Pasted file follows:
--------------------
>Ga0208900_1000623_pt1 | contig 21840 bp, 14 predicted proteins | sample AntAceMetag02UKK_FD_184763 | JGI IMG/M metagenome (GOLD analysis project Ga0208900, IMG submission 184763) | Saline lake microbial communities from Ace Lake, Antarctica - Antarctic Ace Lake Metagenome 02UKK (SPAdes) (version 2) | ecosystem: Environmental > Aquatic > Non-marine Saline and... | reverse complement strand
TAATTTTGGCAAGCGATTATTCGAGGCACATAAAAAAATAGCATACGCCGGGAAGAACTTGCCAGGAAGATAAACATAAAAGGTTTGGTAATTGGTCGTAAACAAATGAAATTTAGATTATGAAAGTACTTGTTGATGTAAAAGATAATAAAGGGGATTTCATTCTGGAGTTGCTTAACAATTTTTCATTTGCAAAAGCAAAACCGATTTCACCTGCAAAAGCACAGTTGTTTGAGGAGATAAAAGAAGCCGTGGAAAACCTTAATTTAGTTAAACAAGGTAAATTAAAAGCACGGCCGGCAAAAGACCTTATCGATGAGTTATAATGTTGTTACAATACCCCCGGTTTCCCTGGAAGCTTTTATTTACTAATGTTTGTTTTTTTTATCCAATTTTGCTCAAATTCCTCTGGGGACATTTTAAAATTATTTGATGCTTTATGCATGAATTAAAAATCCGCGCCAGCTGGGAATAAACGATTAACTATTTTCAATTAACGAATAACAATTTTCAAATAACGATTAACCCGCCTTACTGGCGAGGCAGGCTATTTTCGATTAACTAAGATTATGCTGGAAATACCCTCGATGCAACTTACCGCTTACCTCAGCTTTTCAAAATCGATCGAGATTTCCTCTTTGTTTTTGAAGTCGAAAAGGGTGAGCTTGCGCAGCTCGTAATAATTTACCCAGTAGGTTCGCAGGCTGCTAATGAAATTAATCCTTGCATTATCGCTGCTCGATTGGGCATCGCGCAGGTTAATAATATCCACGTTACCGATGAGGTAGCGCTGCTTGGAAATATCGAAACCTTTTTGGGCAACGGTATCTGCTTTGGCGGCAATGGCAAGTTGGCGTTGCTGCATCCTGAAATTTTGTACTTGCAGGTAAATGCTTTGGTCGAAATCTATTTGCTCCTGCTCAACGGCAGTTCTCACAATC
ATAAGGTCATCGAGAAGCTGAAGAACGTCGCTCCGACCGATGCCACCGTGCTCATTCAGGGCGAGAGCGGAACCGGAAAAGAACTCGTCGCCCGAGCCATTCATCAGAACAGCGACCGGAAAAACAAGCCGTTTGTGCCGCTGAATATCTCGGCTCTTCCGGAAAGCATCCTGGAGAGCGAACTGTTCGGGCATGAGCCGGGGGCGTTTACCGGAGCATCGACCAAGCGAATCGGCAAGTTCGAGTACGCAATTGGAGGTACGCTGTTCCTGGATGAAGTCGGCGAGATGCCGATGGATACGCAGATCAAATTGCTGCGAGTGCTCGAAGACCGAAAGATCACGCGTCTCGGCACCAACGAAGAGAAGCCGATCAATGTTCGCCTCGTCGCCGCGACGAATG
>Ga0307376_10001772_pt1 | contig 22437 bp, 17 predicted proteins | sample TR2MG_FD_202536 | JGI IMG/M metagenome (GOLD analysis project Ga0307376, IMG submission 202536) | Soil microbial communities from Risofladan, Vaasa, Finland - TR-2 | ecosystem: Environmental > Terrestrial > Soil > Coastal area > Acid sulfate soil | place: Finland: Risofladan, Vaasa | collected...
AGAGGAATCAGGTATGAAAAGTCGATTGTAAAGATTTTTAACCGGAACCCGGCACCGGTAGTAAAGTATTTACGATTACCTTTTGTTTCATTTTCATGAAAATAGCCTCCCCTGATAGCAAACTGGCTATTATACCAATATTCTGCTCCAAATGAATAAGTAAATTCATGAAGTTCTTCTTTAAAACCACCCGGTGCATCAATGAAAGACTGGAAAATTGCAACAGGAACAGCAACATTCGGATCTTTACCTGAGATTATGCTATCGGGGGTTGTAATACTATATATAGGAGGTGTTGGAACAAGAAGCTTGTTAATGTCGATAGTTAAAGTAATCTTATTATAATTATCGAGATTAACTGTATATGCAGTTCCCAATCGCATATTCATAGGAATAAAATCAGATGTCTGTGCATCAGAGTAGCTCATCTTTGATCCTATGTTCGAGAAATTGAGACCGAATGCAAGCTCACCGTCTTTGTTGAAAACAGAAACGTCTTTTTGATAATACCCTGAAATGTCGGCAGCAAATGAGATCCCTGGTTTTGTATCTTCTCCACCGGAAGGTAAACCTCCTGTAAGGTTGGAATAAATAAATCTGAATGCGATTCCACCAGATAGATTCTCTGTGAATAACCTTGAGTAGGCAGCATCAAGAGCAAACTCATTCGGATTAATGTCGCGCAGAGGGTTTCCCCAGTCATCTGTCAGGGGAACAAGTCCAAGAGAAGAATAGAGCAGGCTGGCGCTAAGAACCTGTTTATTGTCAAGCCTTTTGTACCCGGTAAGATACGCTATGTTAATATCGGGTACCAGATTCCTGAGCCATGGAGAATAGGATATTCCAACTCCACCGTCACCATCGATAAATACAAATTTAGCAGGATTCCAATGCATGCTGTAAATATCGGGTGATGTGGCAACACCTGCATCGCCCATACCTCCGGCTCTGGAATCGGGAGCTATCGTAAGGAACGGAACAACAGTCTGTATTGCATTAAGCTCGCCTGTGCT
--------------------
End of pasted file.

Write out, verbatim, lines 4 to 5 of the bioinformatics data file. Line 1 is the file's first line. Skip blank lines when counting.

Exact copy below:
>Ga0307376_10001772_pt1 | contig 22437 bp, 17 predicted proteins | sample TR2MG_FD_202536 | JGI IMG/M metagenome (GOLD analysis project Ga0307376, IMG submission 202536) | Soil microbial communities from Risofladan, Vaasa, Finland - TR-2 | ecosystem: Environmental > Terrestrial > Soil > Coastal area > Acid sulfate soil | place: Finland: Risofladan, Vaasa | collected...
AGAGGAATCAGGTATGAAAAGTCGATTGTAAAGATTTTTAACCGGAACCCGGCACCGGTAGTAAAGTATTTACGATTACCTTTTGTTTCATTTTCATGAAAATAGCCTCCCCTGATAGCAAACTGGCTATTATACCAATATTCTGCTCCAAATGAATAAGTAAATTCATGAAGTTCTTCTTTAAAACCACCCGGTGCATCAATGAAAGACTGGAAAATTGCAACAGGAACAGCAACATTCGGATCTTTACCTGAGATTATGCTATCGGGGGTTGTAATACTATATATAGGAGGTGTTGGAACAAGAAGCTTGTTAATGTCGATAGTTAAAGTAATCTTATTATAATTATCGAGATTAACTGTATATGCAGTTCCCAATCGCATATTCATAGGAATAAAATCAGATGTCTGTGCATCAGAGTAGCTCATCTTTGATCCTATGTTCGAGAAATTGAGACCGAATGCAAGCTCACCGTCTTTGTTGAAAACAGAAACGTCTTTTTGATAATACCCTGAAATGTCGGCAGCAAATGAGATCCCTGGTTTTGTATCTTCTCCACCGGAAGGTAAACCTCCTGTAAGGTTGGAATAAATAAATCTGAATGCGATTCCACCAGATAGATTCTCTGTGAATAACCTTGAGTAGGCAGCATCAAGAGCAAACTCATTCGGATTAATGTCGCGCAGAGGGTTTCCCCAGTCATCTGTCAGGGGAACAAGTCCAAGAGAAGAATAGAGCAGGCTGGCGCTAAGAACCTGTTTATTGTCAAGCCTTTTGTACCCGGTAAGATACGCTATGTTAATATCGGGTACCAGATTCCTGAGCCATGGAGAATAGGATATTCCAACTCCACCGTCACCATCGATAAATACAAATTTAGCAGGATTCCAATGCATGCTGTAAATATCGGGTGATGTGGCAACACCTGCATCGCCCATACCTCCGGCTCTGGAATCGGGAGCTATCGTAAGGAACGGAACAACAGTCTGTATTGCATTAAGCTCGCCTGTGCT